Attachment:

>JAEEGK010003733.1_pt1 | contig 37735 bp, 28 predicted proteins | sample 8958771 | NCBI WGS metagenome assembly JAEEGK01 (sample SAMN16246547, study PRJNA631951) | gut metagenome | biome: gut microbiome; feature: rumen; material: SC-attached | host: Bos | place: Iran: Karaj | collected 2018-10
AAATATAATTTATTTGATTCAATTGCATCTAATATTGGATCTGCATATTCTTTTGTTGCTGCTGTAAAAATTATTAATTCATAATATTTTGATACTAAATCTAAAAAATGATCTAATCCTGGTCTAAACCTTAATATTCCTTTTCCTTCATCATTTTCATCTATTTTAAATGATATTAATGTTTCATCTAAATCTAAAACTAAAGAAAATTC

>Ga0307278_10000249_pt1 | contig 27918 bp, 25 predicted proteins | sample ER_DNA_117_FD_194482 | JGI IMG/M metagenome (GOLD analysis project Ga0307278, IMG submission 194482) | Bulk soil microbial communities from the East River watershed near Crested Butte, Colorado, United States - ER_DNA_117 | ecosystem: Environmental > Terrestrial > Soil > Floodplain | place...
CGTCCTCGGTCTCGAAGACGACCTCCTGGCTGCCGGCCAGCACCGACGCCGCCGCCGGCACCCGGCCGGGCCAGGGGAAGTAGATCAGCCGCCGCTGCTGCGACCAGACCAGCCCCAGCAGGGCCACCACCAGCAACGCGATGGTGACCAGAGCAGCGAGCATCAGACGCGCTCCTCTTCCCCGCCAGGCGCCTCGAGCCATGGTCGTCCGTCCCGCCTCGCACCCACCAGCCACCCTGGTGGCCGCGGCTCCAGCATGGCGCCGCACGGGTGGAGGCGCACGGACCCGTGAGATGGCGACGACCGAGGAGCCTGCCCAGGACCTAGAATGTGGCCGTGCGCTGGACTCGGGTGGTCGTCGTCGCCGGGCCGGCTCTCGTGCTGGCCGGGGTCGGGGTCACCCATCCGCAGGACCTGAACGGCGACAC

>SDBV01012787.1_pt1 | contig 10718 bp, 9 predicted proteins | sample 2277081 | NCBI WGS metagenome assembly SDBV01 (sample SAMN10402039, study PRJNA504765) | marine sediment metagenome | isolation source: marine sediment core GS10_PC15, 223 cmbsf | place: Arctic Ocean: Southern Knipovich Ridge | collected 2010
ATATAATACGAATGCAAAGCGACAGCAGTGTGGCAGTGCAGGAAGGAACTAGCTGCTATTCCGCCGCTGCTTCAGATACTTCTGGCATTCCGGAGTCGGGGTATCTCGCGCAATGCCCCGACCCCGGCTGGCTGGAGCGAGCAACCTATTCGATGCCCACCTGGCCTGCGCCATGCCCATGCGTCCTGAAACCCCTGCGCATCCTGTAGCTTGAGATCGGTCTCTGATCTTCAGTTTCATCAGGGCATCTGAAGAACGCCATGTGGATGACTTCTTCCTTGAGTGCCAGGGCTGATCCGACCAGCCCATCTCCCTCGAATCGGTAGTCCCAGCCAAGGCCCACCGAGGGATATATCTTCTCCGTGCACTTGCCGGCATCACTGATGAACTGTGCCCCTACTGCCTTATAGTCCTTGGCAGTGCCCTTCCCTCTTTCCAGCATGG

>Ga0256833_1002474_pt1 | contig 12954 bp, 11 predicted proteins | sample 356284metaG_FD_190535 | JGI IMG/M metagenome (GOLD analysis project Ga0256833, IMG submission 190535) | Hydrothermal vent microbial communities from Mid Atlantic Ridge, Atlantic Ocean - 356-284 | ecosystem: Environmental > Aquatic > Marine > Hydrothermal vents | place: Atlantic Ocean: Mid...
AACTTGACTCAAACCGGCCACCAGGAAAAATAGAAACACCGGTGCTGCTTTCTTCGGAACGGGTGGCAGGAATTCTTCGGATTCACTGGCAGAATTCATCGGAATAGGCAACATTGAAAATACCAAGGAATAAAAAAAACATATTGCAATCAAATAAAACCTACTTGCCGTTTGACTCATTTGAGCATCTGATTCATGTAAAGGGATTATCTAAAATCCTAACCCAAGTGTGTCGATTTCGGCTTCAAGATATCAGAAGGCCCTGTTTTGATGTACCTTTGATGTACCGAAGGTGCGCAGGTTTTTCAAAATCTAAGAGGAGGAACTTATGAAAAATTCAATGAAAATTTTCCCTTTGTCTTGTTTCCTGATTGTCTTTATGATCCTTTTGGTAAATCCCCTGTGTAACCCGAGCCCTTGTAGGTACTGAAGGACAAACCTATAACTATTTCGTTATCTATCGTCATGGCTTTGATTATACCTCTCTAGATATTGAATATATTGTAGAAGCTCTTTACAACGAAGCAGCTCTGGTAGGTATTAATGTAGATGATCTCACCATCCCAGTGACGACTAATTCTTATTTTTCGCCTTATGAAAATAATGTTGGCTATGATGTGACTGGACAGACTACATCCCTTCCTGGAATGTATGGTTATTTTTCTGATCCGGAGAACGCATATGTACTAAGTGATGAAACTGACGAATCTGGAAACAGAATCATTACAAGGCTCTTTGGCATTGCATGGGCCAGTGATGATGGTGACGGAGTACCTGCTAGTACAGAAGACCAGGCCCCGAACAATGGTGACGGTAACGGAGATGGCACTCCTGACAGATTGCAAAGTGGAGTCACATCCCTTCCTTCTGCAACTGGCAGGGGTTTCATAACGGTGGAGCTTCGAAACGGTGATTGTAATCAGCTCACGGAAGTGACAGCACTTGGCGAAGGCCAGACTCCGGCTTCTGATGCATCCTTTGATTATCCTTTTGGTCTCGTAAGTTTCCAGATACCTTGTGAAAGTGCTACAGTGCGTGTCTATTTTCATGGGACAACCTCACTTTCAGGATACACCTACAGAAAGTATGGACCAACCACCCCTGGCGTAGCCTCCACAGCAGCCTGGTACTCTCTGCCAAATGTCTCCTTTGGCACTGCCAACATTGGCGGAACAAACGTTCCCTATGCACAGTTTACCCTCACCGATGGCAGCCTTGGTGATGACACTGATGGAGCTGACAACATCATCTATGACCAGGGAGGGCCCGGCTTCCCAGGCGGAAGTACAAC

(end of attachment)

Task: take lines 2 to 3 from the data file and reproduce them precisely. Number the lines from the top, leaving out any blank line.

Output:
AAATATAATTTATTTGATTCAATTGCATCTAATATTGGATCTGCATATTCTTTTGTTGCTGCTGTAAAAATTATTAATTCATAATATTTTGATACTAAATCTAAAAAATGATCTAATCCTGGTCTAAACCTTAATATTCCTTTTCCTTCATCATTTTCATCTATTTTAAATGATATTAATGTTTCATCTAAATCTAAAACTAAAGAAAATTC

>Ga0307278_10000249_pt1 | contig 27918 bp, 25 predicted proteins | sample ER_DNA_117_FD_194482 | JGI IMG/M metagenome (GOLD analysis project Ga0307278, IMG submission 194482) | Bulk soil microbial communities from the East River watershed near Crested Butte, Colorado, United States - ER_DNA_117 | ecosystem: Environmental > Terrestrial > Soil > Floodplain | place...